Sometimes it’s the little things that make a big difference. In other cases, the little things are just that – nice improvements. In the case of the 2016 Harley-Davidson Sportster Iron 883 (XL883N for the alphabet fans), the updates for this year make for a better motorcycle, even if the changes don’t turn the world on its head.The big change is the updating of the suspension. Before you get too excited, it’s worth remembering that the 2016 Iron 883 has the same 3.6 inches of front wheel travel and 1.6 inches of rear wheel travel that it had last year. Needless to say, there’s not much you can do with strokes that short.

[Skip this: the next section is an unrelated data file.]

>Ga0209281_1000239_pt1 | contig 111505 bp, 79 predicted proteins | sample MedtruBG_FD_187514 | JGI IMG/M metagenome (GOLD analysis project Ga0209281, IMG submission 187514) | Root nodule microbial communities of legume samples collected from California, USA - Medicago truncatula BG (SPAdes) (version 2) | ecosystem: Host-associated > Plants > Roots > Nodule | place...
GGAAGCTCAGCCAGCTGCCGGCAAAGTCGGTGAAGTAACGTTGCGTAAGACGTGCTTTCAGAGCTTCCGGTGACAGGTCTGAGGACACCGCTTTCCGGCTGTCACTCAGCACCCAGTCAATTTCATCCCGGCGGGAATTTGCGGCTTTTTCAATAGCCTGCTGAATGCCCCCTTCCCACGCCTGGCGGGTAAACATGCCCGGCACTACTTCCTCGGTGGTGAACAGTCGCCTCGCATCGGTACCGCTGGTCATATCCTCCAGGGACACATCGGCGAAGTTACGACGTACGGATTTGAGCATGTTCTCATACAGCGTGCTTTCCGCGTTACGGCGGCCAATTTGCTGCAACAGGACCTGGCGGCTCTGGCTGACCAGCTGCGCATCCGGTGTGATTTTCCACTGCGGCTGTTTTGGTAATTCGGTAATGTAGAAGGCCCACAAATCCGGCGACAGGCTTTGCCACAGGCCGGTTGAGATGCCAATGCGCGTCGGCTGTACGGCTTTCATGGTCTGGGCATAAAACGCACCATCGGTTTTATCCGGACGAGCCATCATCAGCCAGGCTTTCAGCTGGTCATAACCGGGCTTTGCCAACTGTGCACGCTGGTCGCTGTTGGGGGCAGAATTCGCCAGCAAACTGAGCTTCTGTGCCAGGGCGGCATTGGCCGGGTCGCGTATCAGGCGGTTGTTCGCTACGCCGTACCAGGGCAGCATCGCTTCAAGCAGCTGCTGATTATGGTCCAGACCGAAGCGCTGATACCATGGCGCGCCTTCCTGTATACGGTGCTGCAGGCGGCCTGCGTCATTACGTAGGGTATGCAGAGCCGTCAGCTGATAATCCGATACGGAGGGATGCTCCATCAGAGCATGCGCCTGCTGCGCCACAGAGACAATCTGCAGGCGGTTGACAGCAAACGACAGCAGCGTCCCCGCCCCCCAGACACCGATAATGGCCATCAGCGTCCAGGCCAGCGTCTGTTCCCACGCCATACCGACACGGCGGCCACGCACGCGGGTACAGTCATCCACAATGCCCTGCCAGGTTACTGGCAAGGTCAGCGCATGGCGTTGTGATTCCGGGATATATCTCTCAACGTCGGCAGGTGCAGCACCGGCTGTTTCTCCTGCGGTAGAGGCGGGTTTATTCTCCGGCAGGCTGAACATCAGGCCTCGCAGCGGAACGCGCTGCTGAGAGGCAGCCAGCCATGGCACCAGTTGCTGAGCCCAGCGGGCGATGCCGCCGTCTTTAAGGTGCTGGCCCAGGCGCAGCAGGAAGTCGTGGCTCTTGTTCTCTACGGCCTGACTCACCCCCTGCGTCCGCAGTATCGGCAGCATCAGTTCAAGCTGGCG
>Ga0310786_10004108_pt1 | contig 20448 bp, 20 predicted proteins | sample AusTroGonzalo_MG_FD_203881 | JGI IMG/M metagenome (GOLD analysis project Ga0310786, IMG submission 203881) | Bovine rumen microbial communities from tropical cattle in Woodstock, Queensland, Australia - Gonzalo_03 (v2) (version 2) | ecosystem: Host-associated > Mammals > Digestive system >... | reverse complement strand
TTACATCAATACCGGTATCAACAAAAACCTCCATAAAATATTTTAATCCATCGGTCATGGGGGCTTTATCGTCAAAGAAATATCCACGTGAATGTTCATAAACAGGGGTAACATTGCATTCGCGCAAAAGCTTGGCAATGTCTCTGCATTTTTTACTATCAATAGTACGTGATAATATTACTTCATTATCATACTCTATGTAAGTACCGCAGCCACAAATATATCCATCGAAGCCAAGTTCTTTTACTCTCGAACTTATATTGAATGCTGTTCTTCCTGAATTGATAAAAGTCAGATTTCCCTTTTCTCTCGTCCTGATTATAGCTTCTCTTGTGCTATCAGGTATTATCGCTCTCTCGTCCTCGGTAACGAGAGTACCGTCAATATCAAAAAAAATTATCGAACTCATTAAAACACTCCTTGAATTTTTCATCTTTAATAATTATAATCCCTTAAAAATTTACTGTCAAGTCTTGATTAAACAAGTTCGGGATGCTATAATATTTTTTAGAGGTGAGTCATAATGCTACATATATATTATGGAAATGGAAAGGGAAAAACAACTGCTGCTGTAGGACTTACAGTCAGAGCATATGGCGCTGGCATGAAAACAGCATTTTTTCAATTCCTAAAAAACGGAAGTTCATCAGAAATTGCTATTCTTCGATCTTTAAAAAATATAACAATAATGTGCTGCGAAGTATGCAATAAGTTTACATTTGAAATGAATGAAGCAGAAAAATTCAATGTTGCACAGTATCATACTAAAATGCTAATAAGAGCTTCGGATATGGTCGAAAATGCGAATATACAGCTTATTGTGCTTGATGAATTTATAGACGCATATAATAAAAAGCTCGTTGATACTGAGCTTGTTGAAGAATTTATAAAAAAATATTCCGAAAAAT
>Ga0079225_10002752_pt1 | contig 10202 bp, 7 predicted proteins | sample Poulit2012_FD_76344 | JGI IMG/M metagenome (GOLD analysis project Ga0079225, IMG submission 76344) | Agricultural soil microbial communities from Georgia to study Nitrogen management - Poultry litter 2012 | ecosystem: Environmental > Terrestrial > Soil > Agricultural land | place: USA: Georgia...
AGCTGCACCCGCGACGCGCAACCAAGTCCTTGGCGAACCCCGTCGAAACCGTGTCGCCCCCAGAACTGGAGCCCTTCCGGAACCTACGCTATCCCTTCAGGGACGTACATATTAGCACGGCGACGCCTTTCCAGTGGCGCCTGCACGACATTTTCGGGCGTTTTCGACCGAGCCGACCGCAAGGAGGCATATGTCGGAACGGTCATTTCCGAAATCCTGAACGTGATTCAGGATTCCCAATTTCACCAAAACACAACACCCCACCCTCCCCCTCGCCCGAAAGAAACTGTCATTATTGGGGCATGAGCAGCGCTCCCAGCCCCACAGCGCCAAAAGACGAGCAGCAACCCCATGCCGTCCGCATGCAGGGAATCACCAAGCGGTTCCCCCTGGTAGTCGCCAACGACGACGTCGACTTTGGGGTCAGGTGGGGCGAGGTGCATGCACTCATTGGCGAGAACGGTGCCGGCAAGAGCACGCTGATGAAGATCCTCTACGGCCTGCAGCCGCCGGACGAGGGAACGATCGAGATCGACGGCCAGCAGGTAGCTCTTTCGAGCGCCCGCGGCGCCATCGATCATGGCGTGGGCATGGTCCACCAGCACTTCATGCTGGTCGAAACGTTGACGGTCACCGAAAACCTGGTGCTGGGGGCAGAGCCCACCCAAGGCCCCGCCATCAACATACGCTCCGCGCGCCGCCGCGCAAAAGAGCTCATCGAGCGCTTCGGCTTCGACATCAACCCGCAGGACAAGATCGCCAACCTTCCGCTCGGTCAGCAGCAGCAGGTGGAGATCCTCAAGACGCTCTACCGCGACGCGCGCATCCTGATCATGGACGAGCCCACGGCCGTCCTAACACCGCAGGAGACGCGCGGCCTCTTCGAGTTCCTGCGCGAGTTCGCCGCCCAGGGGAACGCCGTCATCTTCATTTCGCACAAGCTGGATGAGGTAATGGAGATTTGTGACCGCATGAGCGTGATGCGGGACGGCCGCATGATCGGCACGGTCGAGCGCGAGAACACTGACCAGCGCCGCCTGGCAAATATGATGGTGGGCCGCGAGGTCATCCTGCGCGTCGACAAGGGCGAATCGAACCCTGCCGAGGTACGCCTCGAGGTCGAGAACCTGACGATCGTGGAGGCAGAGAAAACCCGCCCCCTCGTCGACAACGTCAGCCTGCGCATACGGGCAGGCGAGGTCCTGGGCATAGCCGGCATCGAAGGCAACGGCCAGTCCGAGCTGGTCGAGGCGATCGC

Fortunately, Harley-Davidson engineers did the best they could with the travel limitations handed to them. The new emulsion technology (oil and air mix in the chamber) used for the twin rear shocks does what it’s supposed to do – soften up the damping enough to take the edge off of the bumps and thumps you’ll find on nasty urban streets.Taking the Iron 883 north from Harley-Davidson’s fleet headquarters toward downtown Los Angeles gives a rider plenty of opportunities to test the suspension. Many of the roads are neglected, and suffer a pounding from semis loaded with import goods freshly picked up from the Port of Los Angeles. There are potholes and ripples, along with dips and sunken manhole covers. It’s the next best thing to a Supercross track.The previous Harley Iron 883 wasn’t too shy about jolting your spine when traversing these rough roads. All you could do was hold and prepare for the inevitable hit. I had to stop myself from doing that, and discovered that the edge had, indeed, been taken off. I could roll over the obstacles without getting punished. Certainly, the comfortable new tuck-and-roll covered seat has a bit more padding to help things along.The new shocks by no means get you a smooth ride. That’s just not going to happen in 1.6 inches. However, it is much less fatiguing when you aren’t bracing for every decent-sized road irregularity. The new shocks still give you that visceral feel for the road, but you’re a bit farther removed from the hardtail feel.With more than twice the travel, the front end of the Iron 883 needed less help, but it still arrived for the 2016 edition. Although the fork tubes remain no larger than bucatini, and the triple clamps still frighteningly petite, the inside of the forks have cartridge technology. That means more precise damping is possible, and hydraulic lock less likely.In practice, the forks seem marginally better. That’s fine, as they were always better than the shocks. Now, they are much closer, which gives the Iron 883 a fairly balanced suspension feel. Front and rear, you aren’t going to get hammered, but you will still get an intimate feel for the road when it’s less than perfect.For me, riding the 2016 Harley-Davidson Sportster Iron 883 is a joy. It’s not great in any way, except for the feeling of being one with a bare-bones machine. As the Iron 883 is very compact, with mid-controls that make me feel long-legged at 5’ 10”, and with a narrow 3.3-gallon peanut tank between my legs, there’s nothing intimidating about the bike. I feel like its master, and nothing happens without my direct input and approval.Handling isn’t bad, for what the Iron 883 is suppose to do. In traffic, lane splitting is easy, thanks to narrow bars and tiny mirrors that don’t quite give me a full view of the road behind me. Power from the Evolution 883 motor is more than enough to immediately get space from the cars you’re sharing a stoplight with. The five-speed transmission has an incredibly short shift lever (and throw), so shifting is quick.In reality, you won’t need to shift often in-town, as the power spread of the motor is generous for its size. The bare-bones dash has only a small speedometer (fine with me) and a few hidden idiot lights. You don’t know what rpm you’re at, but you’ll instinctively know when it’s time to shift. If you hit the rev limiter, you’ll notice how soft it is implemented – very nice. For what it’s worth, Harley-Davidson claims just below 54 ft/lbs of torque at 3750 rpm. Suffice to say, there’s plenty on hand.For the most part, the Iron 883 is a city bike, and will even acquit itself nicely on freeways up to 80 mph for short stints. Sure, you can take it into the local canyons for some twisties, but there’s not a lot of cornering clearance and the pegs aren’t spring-loaded. The 19-inch front and 16-inch rear rim combination isn’t the greatest for sport riding, and the rear Michelin Scorcher 31 tire’s 150mm cross section is much bigger than the front’s 100mm width. Plus, if the road isn’t glass smooth, the suspension will protest. Plan on taking it easy.Riding the Iron 883 is so much fun in urban areas, you won’t feel compelled to leave. It looks cool, and even though it’s inexpensive for a Harley-Davidson, people will give you approving nods.The extra black given by the stylists looks great and gives you a bit of a menacing look. The bike is available in Olive Gold, as well as Hard Candy Custom Gold Flake, but I think the basic Charcoal Denim (black) for $8849 is the way to go for a motorcycle called Iron.The XL883N is not a game-changer by any means. However, The Motor Company did a nice job of improving the ride of the Iron 883, making it even more fun to tear around your local town. A big bonus of the Iron 883 is that it is fun for novices and experienced riders to swing a leg over. Harley-Davidson may make other novice-friendly motorcycles, but before they buy one of the Street models, I would strong-arm them into spending a few more bucks for the authentically attitudinal 2016 Harley-Davidson Sportster Iron 883.